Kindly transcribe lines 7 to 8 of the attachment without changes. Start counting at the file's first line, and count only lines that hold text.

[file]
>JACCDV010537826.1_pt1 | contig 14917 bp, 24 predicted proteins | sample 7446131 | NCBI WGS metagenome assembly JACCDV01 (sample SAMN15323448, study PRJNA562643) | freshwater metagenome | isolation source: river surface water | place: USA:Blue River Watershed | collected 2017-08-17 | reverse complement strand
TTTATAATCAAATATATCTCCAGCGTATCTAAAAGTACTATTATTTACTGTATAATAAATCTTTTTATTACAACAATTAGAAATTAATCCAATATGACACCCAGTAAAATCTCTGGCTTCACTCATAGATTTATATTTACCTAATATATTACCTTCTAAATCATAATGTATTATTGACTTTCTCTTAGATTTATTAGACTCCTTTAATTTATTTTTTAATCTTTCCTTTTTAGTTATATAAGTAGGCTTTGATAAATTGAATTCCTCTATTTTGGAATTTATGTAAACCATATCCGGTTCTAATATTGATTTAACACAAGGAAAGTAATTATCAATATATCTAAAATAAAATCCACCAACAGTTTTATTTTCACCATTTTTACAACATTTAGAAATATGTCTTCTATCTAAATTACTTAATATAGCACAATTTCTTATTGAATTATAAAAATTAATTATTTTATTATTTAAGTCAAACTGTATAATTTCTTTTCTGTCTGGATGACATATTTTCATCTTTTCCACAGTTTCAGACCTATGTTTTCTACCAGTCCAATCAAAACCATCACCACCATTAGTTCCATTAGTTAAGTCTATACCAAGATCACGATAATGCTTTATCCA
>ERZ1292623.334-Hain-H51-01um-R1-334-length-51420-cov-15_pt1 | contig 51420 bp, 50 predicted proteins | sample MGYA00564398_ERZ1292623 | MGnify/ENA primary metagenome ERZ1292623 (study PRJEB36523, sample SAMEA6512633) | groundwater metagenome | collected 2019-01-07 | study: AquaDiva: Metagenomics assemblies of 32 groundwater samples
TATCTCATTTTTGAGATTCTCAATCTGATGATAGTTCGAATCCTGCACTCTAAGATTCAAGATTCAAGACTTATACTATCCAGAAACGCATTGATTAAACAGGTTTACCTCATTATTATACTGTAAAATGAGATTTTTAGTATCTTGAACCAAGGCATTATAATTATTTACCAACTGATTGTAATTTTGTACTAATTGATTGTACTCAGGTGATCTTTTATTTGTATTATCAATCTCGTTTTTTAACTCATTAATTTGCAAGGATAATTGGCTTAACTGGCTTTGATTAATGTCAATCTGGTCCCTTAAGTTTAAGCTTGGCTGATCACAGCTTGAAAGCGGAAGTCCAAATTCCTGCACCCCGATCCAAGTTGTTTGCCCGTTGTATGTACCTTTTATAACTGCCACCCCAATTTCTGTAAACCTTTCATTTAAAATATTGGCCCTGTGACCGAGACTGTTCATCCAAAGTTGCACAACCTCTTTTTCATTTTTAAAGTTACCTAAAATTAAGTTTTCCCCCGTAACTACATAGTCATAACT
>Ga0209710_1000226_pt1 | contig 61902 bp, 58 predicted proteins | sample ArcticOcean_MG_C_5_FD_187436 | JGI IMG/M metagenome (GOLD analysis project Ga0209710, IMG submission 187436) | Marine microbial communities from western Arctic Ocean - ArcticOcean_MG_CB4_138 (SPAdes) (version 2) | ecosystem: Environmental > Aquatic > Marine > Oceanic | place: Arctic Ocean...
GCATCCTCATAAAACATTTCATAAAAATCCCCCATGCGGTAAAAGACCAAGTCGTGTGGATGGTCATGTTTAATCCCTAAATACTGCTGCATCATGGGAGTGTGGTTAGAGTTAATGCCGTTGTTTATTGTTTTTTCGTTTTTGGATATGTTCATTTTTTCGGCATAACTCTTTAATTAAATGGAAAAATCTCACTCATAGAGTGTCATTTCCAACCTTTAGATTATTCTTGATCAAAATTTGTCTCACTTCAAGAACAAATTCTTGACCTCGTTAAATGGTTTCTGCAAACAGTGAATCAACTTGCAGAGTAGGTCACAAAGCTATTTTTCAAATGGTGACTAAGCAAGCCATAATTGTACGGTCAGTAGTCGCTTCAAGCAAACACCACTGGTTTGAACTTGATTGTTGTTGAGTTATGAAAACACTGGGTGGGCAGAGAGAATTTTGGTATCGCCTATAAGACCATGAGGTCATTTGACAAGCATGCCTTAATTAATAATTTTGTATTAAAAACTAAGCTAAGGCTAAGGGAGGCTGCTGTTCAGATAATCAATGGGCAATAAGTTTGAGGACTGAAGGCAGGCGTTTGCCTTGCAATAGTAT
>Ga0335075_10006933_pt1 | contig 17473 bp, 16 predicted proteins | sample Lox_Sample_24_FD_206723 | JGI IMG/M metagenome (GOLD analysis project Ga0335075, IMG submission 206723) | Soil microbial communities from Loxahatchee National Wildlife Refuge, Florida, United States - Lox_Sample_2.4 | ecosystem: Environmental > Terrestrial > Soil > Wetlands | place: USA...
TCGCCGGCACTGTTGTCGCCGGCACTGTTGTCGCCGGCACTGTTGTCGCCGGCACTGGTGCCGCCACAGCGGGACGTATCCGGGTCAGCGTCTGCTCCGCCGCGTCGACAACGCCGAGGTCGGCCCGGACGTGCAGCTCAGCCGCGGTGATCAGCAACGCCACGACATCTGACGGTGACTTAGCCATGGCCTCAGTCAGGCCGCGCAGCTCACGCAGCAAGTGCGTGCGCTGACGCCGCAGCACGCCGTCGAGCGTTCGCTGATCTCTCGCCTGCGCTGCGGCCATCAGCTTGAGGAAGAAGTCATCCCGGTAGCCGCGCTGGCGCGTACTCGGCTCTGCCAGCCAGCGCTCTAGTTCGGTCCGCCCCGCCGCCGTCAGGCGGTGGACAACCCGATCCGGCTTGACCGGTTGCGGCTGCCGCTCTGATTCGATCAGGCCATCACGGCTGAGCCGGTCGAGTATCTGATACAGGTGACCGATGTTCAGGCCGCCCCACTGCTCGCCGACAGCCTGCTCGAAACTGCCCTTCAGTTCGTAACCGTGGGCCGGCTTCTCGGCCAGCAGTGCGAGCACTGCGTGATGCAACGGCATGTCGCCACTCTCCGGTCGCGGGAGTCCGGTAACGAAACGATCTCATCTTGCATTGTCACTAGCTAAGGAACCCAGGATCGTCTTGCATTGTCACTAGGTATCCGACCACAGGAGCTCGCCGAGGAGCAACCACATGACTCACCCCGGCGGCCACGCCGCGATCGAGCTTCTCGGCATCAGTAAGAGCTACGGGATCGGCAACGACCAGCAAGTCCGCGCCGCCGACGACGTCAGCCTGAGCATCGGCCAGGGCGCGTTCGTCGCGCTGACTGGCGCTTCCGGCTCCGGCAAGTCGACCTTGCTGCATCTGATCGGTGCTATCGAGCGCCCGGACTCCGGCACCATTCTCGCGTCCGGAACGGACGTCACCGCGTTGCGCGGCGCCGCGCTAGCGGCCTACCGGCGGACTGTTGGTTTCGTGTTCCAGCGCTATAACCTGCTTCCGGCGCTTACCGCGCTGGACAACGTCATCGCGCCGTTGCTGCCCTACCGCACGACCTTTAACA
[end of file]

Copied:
>Ga0335075_10006933_pt1 | contig 17473 bp, 16 predicted proteins | sample Lox_Sample_24_FD_206723 | JGI IMG/M metagenome (GOLD analysis project Ga0335075, IMG submission 206723) | Soil microbial communities from Loxahatchee National Wildlife Refuge, Florida, United States - Lox_Sample_2.4 | ecosystem: Environmental > Terrestrial > Soil > Wetlands | place: USA...
TCGCCGGCACTGTTGTCGCCGGCACTGTTGTCGCCGGCACTGTTGTCGCCGGCACTGGTGCCGCCACAGCGGGACGTATCCGGGTCAGCGTCTGCTCCGCCGCGTCGACAACGCCGAGGTCGGCCCGGACGTGCAGCTCAGCCGCGGTGATCAGCAACGCCACGACATCTGACGGTGACTTAGCCATGGCCTCAGTCAGGCCGCGCAGCTCACGCAGCAAGTGCGTGCGCTGACGCCGCAGCACGCCGTCGAGCGTTCGCTGATCTCTCGCCTGCGCTGCGGCCATCAGCTTGAGGAAGAAGTCATCCCGGTAGCCGCGCTGGCGCGTACTCGGCTCTGCCAGCCAGCGCTCTAGTTCGGTCCGCCCCGCCGCCGTCAGGCGGTGGACAACCCGATCCGGCTTGACCGGTTGCGGCTGCCGCTCTGATTCGATCAGGCCATCACGGCTGAGCCGGTCGAGTATCTGATACAGGTGACCGATGTTCAGGCCGCCCCACTGCTCGCCGACAGCCTGCTCGAAACTGCCCTTCAGTTCGTAACCGTGGGCCGGCTTCTCGGCCAGCAGTGCGAGCACTGCGTGATGCAACGGCATGTCGCCACTCTCCGGTCGCGGGAGTCCGGTAACGAAACGATCTCATCTTGCATTGTCACTAGCTAAGGAACCCAGGATCGTCTTGCATTGTCACTAGGTATCCGACCACAGGAGCTCGCCGAGGAGCAACCACATGACTCACCCCGGCGGCCACGCCGCGATCGAGCTTCTCGGCATCAGTAAGAGCTACGGGATCGGCAACGACCAGCAAGTCCGCGCCGCCGACGACGTCAGCCTGAGCATCGGCCAGGGCGCGTTCGTCGCGCTGACTGGCGCTTCCGGCTCCGGCAAGTCGACCTTGCTGCATCTGATCGGTGCTATCGAGCGCCCGGACTCCGGCACCATTCTCGCGTCCGGAACGGACGTCACCGCGTTGCGCGGCGCCGCGCTAGCGGCCTACCGGCGGACTGTTGGTTTCGTGTTCCAGCGCTATAACCTGCTTCCGGCGCTTACCGCGCTGGACAACGTCATCGCGCCGTTGCTGCCCTACCGCACGACCTTTAACA